This Wi-Fi Can Tell If You're Sad

Our modern environment is saturated with wireless signals, a consequence of our insatiable desire to transmit data seamlessly and efficiently. A new device developed by scientists at MIT's Computer Science and Artificial Intelligence Laboratory (CSAIL) can use these ubiquitous signals to detect our inner emotional states. Credit: MIT/CSAIL

The "EQ-Radio" device bounces wireless signals off a person's body to capture subtle changes in breathing and heart rhythms. And it doesn't require any on-body sensors or facial-recognition software. In tests, the system proved nearly 90 per cent accurate when assessing how these physiological changes corresponded to four specific emotional states: Happy, excited, angry and sad.

"When the heart pumps the blood, it exerts a force on the rest of the body," said Mingmin Zhao, a graduate student student at CSAIL and a co-author of the new study. "This causes jitters in the head, the skin and other body parts." Zhao says these jitters are synchronised with the heart beat, and that the EQ-Radio is able to sense very minute motion associated with these jitters.

When we move our bodies around a room, it interacts with the wireless signals around us. EQ-Radio collects these reflected signals, and then studies the waveforms within each recorded heartbeat, the better to match a person's mood to how they previously acted in one of the four emotion-states. For example, a particular reading of low physical arousal indicates sadness, while a heightened state of arousal signifies excitement. The device measures heartbeats as accurately as an ECG monitor, and with a margin of error of about 0.3 per cent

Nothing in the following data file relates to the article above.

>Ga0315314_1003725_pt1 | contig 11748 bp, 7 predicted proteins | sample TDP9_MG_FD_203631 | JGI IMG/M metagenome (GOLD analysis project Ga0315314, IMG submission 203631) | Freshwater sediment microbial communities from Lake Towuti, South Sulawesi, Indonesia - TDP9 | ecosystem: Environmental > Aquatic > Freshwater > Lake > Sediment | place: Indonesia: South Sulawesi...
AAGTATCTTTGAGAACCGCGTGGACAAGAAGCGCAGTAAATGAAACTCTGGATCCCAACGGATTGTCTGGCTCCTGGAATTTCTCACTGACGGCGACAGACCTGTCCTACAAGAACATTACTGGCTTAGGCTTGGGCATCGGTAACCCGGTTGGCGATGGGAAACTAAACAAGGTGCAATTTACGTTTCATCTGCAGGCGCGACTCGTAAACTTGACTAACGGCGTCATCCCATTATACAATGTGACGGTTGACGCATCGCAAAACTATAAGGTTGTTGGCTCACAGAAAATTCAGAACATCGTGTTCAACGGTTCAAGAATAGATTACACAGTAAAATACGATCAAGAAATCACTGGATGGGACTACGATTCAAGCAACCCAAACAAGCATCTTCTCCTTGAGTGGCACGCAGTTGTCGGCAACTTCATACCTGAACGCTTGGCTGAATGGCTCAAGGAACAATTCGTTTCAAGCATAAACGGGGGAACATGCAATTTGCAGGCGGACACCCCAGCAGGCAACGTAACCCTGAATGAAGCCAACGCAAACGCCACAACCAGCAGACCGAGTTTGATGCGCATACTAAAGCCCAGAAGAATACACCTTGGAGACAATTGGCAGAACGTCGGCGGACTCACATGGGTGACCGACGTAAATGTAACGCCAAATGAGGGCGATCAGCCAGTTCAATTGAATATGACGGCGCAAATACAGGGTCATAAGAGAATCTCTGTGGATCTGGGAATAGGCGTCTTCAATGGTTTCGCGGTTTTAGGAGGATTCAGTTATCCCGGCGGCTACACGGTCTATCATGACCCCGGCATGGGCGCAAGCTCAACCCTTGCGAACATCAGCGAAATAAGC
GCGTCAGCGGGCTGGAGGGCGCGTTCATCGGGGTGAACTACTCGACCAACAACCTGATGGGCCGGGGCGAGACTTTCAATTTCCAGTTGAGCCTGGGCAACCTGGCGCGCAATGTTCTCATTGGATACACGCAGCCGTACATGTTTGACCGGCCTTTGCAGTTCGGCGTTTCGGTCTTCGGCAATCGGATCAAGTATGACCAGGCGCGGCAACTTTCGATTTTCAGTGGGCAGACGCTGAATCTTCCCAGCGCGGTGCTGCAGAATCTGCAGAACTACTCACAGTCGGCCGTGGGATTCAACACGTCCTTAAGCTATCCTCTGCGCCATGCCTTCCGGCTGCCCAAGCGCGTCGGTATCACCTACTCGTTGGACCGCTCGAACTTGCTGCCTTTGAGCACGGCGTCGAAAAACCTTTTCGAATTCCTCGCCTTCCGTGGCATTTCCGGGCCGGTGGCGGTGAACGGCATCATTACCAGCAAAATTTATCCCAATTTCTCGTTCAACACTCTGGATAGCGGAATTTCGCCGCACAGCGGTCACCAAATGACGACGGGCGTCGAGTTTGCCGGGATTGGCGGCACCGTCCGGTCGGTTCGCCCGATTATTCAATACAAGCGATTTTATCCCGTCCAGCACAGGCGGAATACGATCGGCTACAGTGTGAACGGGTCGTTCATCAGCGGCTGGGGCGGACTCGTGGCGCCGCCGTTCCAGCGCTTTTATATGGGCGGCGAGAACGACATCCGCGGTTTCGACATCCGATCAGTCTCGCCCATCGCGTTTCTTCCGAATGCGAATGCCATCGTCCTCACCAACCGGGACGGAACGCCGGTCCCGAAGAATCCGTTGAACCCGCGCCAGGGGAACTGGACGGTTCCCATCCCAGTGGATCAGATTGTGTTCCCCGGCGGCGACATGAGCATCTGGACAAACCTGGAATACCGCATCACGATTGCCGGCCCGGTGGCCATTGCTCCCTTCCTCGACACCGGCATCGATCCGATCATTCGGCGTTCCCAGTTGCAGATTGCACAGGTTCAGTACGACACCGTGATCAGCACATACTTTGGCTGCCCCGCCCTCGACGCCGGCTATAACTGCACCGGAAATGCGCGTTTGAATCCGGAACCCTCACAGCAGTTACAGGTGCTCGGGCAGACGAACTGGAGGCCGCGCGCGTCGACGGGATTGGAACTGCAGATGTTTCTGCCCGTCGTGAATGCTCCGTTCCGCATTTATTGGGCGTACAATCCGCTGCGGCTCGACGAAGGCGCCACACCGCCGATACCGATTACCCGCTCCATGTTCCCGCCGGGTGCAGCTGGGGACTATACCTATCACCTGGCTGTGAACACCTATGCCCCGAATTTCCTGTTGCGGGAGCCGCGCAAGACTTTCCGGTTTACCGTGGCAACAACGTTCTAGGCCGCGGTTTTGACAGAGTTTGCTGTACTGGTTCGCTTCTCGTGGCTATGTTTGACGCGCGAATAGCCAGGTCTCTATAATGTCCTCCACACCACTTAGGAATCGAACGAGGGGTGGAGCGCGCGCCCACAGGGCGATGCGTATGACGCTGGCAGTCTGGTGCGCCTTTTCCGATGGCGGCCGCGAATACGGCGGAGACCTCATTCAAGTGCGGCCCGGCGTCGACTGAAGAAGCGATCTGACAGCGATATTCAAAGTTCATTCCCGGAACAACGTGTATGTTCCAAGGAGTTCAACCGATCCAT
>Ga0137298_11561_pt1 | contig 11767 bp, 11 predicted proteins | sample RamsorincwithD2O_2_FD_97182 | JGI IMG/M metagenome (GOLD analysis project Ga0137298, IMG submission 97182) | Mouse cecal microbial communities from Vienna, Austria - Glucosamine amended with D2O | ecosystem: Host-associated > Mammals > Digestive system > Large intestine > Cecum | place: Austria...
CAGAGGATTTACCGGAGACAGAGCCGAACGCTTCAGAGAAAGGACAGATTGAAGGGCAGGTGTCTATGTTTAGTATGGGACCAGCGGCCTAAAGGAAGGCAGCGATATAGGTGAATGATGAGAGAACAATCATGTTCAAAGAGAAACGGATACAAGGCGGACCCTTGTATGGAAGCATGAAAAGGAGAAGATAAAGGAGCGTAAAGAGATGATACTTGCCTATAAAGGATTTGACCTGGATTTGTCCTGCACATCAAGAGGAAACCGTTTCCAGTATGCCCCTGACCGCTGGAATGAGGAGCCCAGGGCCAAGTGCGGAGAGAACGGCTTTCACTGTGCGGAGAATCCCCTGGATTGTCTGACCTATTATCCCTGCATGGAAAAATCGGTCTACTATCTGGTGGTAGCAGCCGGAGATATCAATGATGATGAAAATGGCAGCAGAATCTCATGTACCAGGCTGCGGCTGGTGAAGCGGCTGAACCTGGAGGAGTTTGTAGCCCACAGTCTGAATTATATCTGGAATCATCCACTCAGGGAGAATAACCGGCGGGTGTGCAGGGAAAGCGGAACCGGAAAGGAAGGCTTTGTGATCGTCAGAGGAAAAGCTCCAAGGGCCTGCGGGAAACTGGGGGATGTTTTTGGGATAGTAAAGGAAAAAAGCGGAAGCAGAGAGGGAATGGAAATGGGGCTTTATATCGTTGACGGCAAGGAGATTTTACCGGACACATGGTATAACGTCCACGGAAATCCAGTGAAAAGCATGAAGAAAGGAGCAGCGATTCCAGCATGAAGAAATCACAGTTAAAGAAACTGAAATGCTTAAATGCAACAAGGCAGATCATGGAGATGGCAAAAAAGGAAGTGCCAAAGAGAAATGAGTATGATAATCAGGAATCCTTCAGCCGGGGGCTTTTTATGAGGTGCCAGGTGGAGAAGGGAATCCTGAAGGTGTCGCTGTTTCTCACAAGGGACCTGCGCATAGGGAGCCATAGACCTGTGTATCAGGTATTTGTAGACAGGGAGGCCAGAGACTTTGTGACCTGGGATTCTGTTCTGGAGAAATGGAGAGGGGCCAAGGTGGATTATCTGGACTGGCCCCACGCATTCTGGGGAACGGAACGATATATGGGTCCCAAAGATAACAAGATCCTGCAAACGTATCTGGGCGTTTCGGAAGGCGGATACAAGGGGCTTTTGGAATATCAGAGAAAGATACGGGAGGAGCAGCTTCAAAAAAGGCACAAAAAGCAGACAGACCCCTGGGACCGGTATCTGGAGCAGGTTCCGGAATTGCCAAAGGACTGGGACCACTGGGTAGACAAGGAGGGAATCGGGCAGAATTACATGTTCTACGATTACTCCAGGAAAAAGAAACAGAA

The MIT team used a machine-learning algorithm to learn which physical states corresponded to which moods. Granted, these correlations aren't the same for everyone (we all exhibit different physiological states according to our mood), so the system had to be "taught" to identify each person's distinct emotional signatures. For the study, the researchers examined 30 participants, collecting over 130,000 heart beats.

Visualisation of EQ-Radio's classification results. (Image: MIT/CSAIL)

"To train the system, we asked subjects to evoke particular emotions by recalling a memory, and they could use use music or photos to help," Zhao told Gizmodo. "Once we had our training data, we then asked each subject to evoke a new spontaneous memory, which is what we tested the system on."

The system zooms in on the signal reflected off the body of a particular person, while ignoring reflections from other things in the room, including objects and other people moving about. From those reflections it is possible to infer the subject's breathing and heart rates.

The EQ Radio uses the same carrier frequency as Wi-Fi, but with considerably less power -- about 1000 times less power, to be exact. Conceivably, this system could be integrated within an existing wireless router, or any other device that transmits and receives wireless signals.

Film studios or game designers could use the technology to learn how people react to a movie or game. Or, it could work alongside a video game, customising the on-screen experience according to the mood of the player. The device could also be integrated into smart homes, adjusting the music, lighting and other interior aspects as desired. Healthcare practitioners could track a patient's cardiovascular health, or monitor their emotional wellbeing.

Given all these potential uses, the researchers have necessarily been concerned with privacy. To that end, they have integrated a common software security feature into the system known as "challenge response".

"Privacy is very important to us with the technology," said Zhao. "We have designed a mechanism for the device to check that the person agrees to being monitored. In particular, in order to monitor a person, the device first asks that the person performs a sequence of actions (e.g., take a very deep breath three times). If the person does not perform the action, the device does not monitor him/her."

The MIT CSAIL team, led by professor Dina Katabi, will present this work next month at the Association of Computing Machinery's International Conference on Mobile Computing and Networking (MobiCom).